At this time Damin, despite his signed agreement, returns. Perhaps his gambling debts forced his hand, or maybe he just was greedy, but in any case, he returns to extort more money from the even more popular (and wealthy) actress. This infuriated Tang who, despite insider suggestion that it upset Ruan, brought Damin into court on December 27, 1934.
This resulted in a media frenzy.
Despite public adoration of Ruan, the press feeds off the former couple’s previous living arrangements. Not so much focused on the scandalous nature or unmarried cohabitation, but arguing that such a living arrangement between “the moderns” was a sort of common law marriage — and one not dissolved by the signed agreement. Tang & Ruan are accused of fanghai hunyin jiating zui, the equivalent of an attack on family values & marriage in general.
Complicating matters, Damin’s family, with its old traditions & history of imperial officers, outranked Tang’s “new money” and simple “merchant” status. Tang’s history of divorces and affairs before marrying Ruan didn’t win him any points either. Not that Damin hadn’t been a louse; but he was a louse from an established, traditional, respected, wealthy family.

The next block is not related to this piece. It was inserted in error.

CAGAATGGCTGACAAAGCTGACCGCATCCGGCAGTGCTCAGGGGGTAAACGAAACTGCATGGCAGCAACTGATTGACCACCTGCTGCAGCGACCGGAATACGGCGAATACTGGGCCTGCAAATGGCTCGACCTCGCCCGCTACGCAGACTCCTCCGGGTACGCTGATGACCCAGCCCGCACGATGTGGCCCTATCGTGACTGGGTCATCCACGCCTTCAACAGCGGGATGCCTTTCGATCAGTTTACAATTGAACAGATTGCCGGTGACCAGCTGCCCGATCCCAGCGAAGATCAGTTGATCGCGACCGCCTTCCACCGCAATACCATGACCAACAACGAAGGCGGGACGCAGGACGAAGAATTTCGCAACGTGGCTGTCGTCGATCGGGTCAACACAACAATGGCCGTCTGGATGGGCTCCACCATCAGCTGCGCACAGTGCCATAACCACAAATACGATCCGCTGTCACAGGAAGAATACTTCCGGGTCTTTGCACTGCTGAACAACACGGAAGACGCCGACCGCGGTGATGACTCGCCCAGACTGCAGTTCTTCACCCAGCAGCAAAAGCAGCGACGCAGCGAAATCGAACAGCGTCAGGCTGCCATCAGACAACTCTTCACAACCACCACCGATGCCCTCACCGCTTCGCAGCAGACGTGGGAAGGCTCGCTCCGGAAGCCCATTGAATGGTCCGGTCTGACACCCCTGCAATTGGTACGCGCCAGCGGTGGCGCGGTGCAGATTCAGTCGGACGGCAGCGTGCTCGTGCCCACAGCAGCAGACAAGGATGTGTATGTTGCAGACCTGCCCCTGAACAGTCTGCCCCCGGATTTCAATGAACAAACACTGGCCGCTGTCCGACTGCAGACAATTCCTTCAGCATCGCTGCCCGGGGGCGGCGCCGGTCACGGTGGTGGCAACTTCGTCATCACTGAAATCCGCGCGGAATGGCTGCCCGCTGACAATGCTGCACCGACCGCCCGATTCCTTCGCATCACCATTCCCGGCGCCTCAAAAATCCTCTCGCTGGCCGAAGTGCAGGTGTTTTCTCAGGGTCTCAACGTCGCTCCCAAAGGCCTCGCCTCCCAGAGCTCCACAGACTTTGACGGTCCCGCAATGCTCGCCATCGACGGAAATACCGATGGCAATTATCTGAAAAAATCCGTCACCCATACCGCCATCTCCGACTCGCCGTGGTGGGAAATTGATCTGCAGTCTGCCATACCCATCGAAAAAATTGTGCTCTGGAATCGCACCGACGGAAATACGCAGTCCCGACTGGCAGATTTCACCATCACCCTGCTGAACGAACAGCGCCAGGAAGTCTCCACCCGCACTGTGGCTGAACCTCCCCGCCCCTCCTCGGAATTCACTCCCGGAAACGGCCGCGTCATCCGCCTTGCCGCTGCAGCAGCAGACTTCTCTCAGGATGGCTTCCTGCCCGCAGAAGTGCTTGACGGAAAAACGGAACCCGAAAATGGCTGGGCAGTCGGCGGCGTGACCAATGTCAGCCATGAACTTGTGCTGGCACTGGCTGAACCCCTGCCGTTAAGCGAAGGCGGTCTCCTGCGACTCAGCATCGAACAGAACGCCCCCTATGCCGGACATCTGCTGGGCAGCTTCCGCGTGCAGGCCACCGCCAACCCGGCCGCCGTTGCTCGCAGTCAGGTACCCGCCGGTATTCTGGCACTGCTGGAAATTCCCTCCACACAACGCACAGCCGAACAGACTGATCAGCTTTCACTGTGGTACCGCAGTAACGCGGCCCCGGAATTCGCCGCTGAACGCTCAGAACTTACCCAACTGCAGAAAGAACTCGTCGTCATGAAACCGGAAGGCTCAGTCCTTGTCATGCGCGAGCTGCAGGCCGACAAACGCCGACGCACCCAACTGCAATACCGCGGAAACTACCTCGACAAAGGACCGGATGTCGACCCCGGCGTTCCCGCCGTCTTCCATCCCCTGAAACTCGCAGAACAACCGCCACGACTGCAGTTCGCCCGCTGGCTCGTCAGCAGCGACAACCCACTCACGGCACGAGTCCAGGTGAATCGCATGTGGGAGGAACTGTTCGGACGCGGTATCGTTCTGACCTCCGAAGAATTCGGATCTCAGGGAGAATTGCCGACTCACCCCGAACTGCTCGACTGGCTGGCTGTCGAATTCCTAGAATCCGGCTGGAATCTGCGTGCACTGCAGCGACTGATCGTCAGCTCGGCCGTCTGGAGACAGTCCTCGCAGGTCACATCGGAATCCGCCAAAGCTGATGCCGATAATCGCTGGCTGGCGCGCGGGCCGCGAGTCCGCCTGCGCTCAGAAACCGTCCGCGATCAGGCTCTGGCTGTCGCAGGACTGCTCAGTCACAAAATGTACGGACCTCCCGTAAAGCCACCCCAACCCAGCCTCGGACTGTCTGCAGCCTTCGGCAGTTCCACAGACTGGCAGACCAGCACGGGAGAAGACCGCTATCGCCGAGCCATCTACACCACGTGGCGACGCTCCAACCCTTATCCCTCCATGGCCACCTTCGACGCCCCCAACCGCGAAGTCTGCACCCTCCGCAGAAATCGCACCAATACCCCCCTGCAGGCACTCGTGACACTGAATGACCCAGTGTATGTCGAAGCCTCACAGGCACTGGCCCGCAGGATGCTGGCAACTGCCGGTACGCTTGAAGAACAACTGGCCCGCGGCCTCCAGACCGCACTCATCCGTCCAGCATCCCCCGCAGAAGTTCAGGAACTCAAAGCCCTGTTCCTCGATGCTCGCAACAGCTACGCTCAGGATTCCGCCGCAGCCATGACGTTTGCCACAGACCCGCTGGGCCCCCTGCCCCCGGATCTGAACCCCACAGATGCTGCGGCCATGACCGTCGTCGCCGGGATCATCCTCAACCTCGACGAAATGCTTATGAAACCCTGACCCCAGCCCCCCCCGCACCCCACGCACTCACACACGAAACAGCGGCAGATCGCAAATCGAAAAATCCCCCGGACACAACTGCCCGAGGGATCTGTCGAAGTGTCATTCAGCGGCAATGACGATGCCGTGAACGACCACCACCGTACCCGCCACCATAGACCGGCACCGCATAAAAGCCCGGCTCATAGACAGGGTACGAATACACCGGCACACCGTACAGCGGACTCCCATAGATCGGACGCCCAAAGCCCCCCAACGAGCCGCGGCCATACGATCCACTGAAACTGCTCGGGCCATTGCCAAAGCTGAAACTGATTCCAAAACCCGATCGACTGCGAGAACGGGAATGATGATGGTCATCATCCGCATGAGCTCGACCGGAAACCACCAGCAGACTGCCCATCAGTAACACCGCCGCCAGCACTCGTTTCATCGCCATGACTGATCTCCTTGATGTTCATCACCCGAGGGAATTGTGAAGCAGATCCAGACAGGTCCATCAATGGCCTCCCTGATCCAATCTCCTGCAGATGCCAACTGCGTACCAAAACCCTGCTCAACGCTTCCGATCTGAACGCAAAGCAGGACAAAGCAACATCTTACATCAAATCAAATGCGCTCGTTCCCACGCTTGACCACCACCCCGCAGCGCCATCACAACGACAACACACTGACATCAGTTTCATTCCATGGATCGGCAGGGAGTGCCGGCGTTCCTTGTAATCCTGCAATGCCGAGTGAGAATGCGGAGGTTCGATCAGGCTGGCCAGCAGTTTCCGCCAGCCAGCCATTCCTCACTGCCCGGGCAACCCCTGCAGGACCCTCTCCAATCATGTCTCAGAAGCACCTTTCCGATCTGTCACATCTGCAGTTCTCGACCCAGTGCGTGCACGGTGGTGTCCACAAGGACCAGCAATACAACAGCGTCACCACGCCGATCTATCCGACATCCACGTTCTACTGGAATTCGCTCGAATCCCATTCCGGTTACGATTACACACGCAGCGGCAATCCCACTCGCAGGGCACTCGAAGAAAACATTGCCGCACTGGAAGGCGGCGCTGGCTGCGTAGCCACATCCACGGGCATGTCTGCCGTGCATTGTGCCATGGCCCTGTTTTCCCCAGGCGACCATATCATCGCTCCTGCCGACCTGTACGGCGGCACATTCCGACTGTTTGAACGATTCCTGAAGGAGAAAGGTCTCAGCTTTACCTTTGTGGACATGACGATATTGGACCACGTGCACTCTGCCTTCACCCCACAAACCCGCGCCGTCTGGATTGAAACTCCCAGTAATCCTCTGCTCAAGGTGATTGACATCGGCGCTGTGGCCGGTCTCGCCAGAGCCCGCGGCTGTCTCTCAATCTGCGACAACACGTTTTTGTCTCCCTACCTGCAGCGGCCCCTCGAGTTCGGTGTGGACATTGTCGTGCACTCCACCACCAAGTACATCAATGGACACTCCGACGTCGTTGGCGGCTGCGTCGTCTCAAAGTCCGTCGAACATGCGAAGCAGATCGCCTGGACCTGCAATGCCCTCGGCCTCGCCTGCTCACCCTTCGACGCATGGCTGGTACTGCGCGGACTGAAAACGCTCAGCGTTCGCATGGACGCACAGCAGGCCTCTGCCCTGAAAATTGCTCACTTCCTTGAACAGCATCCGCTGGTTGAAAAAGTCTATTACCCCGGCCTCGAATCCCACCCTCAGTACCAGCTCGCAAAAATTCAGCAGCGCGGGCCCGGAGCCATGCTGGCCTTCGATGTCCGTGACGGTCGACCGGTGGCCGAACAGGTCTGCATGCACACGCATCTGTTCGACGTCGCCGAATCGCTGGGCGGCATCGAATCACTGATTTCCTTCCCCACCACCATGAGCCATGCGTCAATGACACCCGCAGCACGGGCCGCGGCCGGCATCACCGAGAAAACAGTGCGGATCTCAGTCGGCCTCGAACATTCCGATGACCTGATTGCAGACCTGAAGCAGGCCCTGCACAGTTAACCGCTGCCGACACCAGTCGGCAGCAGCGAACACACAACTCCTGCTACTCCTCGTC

But no matter what the men did, it was Ruan who endured great scrutiny and even loses pubic favor in the sordid scandal. She is summoned to appear in court on March 9th, but sometime during the night of March 7th, after writing several letters, she commits suicide — with a overdose of sleeping pills just like her role in A New Woman.
Ruan Lingyu was found dead on March 8, 1935 — International Women’s Day. The day her film, A New Woman, was due to be screened as a fundraiser for a woman’s educational center.
Stay tunned for part two, to be posted Friday; there’s a whole lot more to Ruan’s story!